That doesn't make this game bad. It makes it a shock. But no matter how many times you get killed, which you will, and how many times a puzzle infuriates you, which it also will, there is something about the it that pulls you back in. The fact that it's the sequel to beloved DM will keep you trying to start with. Then actually starting to work out the logic of the dungeon keeps you hooked.
In DM you could carefully sculpt a party, watch it grow and puzzle with the dungeon. In CSB you have powerful champions, what you need to do it push them and yourself to the limits. This isn't a game for someone who has never played DM. It is not necessarily a game for someone who has mastered DM and fused Chaos every day for a year either. Both experienced and not will find challenges, as CSB rewards not just knowing how to take on four creatures at once and swiftly cast fireballs without thought. The dungeon is so different to DM that you start off in a similar place.
Realising the meaning of puzzles. Realising the layout of the dungeon. Realising that you have actually increased in skills in a game you thought you had mastered with DM.
Gameplay - 9 - sometimes you just need to keep getting killed and trying things again and again. Other times you just need to persevere. Sometimes you need to be able to use all your fighting skills, and other items you need to be able to spot the subtle tricks. CSB tests all your skills.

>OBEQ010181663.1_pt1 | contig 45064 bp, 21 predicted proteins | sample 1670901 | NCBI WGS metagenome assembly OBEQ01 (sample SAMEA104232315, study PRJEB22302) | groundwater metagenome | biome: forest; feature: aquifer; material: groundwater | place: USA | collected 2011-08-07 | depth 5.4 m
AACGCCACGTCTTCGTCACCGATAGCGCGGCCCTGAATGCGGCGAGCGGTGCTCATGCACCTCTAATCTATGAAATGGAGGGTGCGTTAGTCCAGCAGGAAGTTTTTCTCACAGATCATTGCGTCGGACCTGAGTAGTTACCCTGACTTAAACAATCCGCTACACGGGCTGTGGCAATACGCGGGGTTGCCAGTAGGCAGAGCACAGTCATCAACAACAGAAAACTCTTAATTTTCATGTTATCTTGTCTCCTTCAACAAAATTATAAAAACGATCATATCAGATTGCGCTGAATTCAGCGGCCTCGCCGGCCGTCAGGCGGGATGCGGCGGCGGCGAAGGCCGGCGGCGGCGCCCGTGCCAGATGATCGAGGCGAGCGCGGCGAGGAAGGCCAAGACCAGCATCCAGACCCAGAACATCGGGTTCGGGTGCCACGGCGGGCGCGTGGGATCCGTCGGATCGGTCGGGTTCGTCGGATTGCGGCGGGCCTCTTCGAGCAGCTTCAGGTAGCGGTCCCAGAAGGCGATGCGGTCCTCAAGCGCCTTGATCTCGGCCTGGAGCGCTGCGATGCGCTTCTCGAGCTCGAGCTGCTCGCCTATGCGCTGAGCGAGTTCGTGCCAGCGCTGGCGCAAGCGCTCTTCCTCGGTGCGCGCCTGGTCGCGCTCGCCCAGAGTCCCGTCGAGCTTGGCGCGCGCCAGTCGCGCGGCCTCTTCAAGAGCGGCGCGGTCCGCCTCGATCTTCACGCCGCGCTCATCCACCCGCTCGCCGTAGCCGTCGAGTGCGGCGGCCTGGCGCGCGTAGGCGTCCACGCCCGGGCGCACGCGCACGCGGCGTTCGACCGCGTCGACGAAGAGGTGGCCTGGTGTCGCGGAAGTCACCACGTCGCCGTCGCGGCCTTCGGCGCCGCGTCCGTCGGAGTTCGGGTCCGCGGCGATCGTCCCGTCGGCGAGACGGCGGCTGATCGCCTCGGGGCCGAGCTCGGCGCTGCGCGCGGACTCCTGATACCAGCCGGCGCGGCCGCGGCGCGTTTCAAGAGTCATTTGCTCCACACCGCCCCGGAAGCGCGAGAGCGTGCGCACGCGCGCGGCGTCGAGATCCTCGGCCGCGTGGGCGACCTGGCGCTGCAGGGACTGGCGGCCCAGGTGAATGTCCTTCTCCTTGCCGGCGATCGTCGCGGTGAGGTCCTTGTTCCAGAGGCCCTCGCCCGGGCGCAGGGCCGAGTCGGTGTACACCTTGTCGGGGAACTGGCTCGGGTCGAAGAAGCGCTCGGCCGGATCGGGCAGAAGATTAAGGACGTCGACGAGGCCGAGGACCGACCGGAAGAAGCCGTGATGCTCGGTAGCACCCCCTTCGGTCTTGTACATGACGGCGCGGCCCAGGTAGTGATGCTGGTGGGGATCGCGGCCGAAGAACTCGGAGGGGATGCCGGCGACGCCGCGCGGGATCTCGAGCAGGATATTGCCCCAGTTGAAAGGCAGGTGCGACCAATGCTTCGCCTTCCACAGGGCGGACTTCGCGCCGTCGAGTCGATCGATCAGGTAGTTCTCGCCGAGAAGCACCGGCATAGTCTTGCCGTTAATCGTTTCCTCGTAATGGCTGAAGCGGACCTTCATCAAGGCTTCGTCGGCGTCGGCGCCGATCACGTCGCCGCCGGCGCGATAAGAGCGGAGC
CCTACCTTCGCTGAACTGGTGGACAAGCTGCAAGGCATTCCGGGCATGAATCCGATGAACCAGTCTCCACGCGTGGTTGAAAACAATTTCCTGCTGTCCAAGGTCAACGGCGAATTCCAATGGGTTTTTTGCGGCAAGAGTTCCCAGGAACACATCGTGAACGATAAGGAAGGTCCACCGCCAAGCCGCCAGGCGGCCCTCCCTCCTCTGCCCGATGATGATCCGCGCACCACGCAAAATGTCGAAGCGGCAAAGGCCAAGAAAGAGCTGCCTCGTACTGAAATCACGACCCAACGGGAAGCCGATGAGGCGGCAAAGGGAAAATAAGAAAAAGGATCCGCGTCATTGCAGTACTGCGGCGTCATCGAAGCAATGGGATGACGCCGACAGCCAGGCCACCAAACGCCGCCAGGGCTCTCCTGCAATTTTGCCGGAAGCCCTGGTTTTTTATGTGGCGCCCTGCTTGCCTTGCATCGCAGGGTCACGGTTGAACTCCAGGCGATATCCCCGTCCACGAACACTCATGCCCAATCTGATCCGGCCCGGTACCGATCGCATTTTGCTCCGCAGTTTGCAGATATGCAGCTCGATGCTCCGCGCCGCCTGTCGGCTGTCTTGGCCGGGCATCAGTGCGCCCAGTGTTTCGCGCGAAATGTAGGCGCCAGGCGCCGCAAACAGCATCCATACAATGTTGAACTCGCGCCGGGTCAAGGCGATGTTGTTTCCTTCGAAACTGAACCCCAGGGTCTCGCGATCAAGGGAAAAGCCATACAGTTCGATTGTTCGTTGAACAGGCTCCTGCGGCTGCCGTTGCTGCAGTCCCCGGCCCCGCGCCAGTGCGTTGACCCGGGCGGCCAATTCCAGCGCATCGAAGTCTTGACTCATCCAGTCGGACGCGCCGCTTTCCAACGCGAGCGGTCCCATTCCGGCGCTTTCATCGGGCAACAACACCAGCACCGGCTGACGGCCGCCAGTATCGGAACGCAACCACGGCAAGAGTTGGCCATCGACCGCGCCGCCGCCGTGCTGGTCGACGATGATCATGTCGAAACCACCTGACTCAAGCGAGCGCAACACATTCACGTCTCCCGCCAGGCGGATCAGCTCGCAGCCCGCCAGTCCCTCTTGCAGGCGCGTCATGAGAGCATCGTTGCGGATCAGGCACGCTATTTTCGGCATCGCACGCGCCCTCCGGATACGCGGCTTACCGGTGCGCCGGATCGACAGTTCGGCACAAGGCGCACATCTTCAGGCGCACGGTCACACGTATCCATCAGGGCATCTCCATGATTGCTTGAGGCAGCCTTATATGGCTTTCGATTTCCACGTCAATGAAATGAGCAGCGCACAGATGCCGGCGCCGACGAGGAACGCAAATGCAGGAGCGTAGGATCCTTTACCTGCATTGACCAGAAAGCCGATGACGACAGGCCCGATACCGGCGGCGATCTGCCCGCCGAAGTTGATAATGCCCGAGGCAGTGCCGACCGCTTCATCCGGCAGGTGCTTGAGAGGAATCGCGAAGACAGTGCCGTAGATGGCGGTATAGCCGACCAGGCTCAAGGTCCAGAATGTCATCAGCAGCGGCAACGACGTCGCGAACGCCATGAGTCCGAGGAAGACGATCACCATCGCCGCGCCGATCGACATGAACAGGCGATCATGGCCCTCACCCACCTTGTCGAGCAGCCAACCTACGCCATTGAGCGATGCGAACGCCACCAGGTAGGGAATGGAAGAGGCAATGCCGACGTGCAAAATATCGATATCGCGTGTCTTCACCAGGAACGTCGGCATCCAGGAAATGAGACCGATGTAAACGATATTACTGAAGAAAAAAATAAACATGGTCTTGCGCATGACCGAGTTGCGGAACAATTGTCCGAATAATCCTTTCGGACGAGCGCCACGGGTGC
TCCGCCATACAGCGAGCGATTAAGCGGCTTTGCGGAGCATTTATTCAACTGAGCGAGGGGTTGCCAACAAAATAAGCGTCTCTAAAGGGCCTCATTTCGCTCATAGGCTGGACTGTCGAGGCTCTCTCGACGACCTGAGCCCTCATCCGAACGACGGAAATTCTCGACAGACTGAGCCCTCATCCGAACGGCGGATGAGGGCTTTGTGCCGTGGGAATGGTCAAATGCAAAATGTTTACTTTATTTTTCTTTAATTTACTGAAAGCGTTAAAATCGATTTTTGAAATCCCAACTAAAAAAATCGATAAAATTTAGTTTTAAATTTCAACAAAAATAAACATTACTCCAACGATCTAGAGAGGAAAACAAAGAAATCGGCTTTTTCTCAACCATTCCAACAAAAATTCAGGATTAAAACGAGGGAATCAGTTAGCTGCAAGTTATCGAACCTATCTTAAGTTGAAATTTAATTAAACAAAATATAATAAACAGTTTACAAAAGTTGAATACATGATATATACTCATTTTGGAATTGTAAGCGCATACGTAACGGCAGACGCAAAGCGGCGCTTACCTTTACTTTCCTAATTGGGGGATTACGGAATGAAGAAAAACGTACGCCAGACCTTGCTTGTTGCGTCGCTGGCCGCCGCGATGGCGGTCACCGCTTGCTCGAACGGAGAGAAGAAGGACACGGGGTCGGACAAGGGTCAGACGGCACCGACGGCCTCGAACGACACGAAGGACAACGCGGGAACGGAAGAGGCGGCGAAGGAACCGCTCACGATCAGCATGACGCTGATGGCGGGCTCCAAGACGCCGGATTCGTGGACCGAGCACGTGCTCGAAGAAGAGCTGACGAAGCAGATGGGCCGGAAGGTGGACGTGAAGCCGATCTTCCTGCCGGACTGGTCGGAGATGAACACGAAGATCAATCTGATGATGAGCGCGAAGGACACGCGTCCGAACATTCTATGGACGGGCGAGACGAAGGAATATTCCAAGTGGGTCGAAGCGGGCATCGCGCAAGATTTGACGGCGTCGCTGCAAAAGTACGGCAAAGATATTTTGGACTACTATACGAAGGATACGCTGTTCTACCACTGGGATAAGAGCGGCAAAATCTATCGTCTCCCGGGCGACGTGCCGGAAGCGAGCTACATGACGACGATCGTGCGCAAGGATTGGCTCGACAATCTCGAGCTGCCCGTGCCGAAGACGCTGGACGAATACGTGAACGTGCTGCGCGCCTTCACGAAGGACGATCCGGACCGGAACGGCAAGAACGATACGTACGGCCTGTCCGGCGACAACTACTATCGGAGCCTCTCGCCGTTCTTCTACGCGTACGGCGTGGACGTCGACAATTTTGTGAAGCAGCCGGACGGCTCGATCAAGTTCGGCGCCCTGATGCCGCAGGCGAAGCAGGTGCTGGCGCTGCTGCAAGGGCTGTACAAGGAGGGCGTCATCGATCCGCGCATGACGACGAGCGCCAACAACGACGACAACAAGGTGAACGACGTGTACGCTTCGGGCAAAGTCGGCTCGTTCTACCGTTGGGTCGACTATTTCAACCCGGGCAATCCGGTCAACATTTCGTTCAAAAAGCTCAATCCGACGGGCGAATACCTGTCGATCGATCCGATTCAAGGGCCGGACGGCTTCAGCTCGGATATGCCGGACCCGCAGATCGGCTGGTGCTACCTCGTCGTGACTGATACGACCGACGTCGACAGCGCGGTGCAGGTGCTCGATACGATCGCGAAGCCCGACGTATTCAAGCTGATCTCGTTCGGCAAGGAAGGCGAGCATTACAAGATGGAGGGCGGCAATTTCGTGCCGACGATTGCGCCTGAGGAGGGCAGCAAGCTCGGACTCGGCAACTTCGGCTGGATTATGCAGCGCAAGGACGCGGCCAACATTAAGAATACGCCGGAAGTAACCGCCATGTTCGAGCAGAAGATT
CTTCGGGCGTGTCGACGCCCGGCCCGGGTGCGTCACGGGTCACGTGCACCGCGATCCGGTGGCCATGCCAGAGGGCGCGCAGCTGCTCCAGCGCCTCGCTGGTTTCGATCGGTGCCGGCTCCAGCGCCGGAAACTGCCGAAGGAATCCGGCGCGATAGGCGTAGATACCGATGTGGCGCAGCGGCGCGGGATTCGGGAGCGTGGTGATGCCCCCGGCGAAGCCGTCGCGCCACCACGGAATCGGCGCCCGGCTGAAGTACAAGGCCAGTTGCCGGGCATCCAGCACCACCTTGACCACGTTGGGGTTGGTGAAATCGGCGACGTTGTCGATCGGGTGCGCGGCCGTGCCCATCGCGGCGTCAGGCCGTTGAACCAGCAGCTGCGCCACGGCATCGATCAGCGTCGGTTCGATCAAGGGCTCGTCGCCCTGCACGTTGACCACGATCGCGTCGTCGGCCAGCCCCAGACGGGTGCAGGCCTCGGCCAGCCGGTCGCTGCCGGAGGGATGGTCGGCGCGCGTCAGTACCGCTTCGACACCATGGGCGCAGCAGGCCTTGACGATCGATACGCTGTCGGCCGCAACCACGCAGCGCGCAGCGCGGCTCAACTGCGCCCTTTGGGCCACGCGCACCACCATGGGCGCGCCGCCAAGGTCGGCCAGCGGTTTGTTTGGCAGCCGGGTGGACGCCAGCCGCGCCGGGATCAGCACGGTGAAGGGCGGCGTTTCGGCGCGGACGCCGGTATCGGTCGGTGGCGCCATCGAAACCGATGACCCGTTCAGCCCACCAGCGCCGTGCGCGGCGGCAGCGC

Originality - 9 - it has the same decorations, many of the same monsters, and is still the same endless grey walls. The fact that there are new monsters and weapons makes a slight difference. The fact that it is so different in logic and feel to DM is what makes it completely fresh.
Difficulty - 10 - until you learn its logic, lack of logic, and many secrets, you will die alot, and scream at areas alot.
Puzzles - 7 - there are some nice ones. There are some hideously obscure ones. Figuring out the DDD is nightmarish. It's sometimes luck if you manage
to gain the answer before you lose all sanity.
Size - 7 - its 10 packed levels, though you might not appreciate it. Doesn't feel as large as DM once you master it.
Replayability - 10 - it's very non-linear with many secrets, and you have the choice of DM or starting party or even reincarnation for increasing difficulties for new challenges.
Craft - 9 - its exactly the same engine. So some of the ways things done are genius. Such as random object placement - there is no randomise function in
the engine. Pure dungeon mechanics. Some of the puzzles too are clever and subtle.
Game Ending - 5 - a let down. The sense of satisfaction and achieving it is the main thing. But there is no solid 'Fuse chaos' ending. You destroy the last corbum and that is it. Game over. Of course, there is a whole level to fight through to do that, so it's not completely easy.
Atmosphere - 5 - its very disconnected. So while fun to solve, I have never felt a build up of atmosphere in terms of story. But it does have very claustrophobic atmosphere. You are never more than a few steps from danger. A stairwell or false wall may be all that stands between you and another
Best part - solving the puzzles. Watching corbums burn. The start once you realise how to get the most from it. The Neta path (first half)
Worst part - its not DM. You don't get the linear story. Triggering floods and some insanely complex mechanics and puzzles like the DDD.
for a running commentary of the game from the prospective of two people starting it and experienced people commenting on it. Includes Toni Y's play in original form.